Several of our Gold-rated large-cap funds, however, are actively managed:  AMG Yacktman (YACKX),  Dodge & Cox Stock (DODGX), FMI Large Cap (FMIHX), Oakmark (OAKMX), Primecap Odyssey Growth (POGRX), Primecap Odyssey Stock (POSKX), T. Rowe Price Blue Chip Growth (TRBCX), and T. Rowe Price Institutional Large-Cap Core Growth (TPLGX). Many would argue that indexing the large-cap part of the market is the way to go. However, the managers of these funds are all well-heeled, fundamentals-focused practitioners who consistently ply successful, thoughtful strategies; these are no index wannabes. Rather, these managers generally concentrate in high-conviction ideas, bravely scoop up companies when they're suffering duress, and own stocks for the long haul. Fees are reasonable, to boot.

Among "core" funds focusing on foreign stocks, five no-load options that are still open to new investors earn Gold ratings. Two of the names are index funds-- iShares Core MSCI Total International Stock ETF (IXUS) and Vanguard FTSE All-World ex-US ETF (VEU). The others-- Oakmark International (OAKIX), Causeway International Value (CIVIX), and American Funds International Growth and Income (IGFFX)--are actively managed. Like their domestic counterparts, these active stock-pickers are willing to go against the grain and maintain portfolios that are unlike their respective indexes. (Also note that the latter fund is available without a load on brokerage platforms like Schwab's.)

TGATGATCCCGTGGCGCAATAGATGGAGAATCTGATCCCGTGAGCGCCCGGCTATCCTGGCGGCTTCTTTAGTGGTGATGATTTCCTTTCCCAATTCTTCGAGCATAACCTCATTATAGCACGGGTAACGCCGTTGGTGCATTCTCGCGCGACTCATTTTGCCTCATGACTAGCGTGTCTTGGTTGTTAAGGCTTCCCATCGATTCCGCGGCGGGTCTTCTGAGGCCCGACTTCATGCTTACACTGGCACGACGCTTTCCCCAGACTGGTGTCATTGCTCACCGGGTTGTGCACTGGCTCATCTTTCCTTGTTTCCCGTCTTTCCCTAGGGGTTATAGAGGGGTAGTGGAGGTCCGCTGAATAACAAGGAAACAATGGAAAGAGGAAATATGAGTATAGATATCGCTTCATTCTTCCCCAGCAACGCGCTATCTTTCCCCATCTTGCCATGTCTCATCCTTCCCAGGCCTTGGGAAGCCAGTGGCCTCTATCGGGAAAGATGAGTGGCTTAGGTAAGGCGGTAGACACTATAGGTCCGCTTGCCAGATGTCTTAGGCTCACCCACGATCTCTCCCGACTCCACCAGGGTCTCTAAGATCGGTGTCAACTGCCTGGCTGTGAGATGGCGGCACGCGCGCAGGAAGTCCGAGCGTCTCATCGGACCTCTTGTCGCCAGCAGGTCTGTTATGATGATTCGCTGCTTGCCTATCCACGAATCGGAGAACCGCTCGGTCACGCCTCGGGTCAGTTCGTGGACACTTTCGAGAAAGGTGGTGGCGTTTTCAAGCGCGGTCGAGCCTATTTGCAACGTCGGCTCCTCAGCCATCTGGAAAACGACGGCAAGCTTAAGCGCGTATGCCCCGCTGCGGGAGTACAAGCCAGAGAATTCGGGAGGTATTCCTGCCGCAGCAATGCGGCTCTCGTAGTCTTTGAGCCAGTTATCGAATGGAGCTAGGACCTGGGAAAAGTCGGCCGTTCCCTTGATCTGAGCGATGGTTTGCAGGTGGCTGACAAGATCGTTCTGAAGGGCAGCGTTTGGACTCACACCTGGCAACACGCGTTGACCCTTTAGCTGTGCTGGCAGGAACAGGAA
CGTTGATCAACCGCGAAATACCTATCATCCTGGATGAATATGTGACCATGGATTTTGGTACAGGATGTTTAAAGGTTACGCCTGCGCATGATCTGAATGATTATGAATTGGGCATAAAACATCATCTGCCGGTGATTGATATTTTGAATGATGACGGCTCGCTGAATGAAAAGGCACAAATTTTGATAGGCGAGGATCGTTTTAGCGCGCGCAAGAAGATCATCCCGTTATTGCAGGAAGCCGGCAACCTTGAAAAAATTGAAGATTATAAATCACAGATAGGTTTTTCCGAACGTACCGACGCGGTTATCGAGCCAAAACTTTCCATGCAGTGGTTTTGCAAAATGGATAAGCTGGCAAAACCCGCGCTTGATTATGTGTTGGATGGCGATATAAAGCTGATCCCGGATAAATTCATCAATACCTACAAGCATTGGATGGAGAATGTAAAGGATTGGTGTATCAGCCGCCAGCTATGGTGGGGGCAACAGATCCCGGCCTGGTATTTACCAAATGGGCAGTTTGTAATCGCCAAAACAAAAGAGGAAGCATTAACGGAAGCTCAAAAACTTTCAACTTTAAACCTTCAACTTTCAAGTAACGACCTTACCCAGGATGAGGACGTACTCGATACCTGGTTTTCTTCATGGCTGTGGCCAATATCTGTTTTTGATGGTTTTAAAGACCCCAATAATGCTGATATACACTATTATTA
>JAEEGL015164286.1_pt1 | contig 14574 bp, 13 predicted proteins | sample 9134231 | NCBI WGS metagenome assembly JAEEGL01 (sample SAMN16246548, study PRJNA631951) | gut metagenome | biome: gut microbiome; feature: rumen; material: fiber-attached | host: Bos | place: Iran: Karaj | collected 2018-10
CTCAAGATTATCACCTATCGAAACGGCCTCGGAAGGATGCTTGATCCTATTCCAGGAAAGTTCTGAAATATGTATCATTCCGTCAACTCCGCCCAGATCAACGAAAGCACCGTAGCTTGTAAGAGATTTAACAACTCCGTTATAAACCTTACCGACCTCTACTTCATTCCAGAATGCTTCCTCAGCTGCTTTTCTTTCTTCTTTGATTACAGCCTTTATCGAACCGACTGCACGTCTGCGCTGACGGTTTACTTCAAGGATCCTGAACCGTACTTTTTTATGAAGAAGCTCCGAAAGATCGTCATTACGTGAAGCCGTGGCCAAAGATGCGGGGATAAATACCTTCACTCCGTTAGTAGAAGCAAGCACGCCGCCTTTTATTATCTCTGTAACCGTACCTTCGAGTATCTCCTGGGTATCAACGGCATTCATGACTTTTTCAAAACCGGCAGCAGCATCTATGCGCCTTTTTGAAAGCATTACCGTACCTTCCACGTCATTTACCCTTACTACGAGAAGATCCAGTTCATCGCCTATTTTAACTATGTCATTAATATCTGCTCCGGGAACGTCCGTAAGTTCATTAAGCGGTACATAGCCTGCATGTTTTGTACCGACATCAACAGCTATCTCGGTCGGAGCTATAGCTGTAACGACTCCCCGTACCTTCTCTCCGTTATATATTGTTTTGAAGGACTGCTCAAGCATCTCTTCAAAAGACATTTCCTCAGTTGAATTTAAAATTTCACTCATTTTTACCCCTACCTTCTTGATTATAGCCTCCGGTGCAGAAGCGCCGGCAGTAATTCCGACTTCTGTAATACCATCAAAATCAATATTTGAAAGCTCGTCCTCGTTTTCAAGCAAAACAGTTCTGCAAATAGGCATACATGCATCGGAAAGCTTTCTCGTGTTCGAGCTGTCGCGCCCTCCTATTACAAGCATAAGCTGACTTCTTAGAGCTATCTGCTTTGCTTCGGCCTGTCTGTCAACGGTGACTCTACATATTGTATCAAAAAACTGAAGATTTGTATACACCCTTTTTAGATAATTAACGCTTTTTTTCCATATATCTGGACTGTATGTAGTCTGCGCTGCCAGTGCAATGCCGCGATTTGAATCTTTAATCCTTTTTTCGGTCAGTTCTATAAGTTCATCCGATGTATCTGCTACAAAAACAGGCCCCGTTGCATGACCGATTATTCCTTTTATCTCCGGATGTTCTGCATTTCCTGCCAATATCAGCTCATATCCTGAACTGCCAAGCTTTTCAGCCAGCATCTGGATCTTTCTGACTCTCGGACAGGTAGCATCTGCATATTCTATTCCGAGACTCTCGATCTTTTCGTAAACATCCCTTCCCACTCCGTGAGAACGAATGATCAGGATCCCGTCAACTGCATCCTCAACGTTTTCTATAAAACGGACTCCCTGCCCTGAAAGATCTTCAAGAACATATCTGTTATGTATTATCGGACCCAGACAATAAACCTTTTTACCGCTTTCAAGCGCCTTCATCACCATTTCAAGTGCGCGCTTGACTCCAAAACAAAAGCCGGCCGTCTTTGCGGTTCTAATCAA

To be honest, we're taking a little bit of liberty with our last Gold-rated fund, which brings our total number of investments up to 35 to match Morningstar's years in business. While few would consider Vanguard Health Care (VGHCX) a "core" fund, it is the only sector fund that earns a Gold rating. Quite simply, its consistent (and successful) strategy in a sector rich in innovation and growth--coupled with modest costs--is tough to ignore.

Susan Dziubinski has a position in the following securities mentioned above: VINIX. Find out about Morningstar’s editorial policies.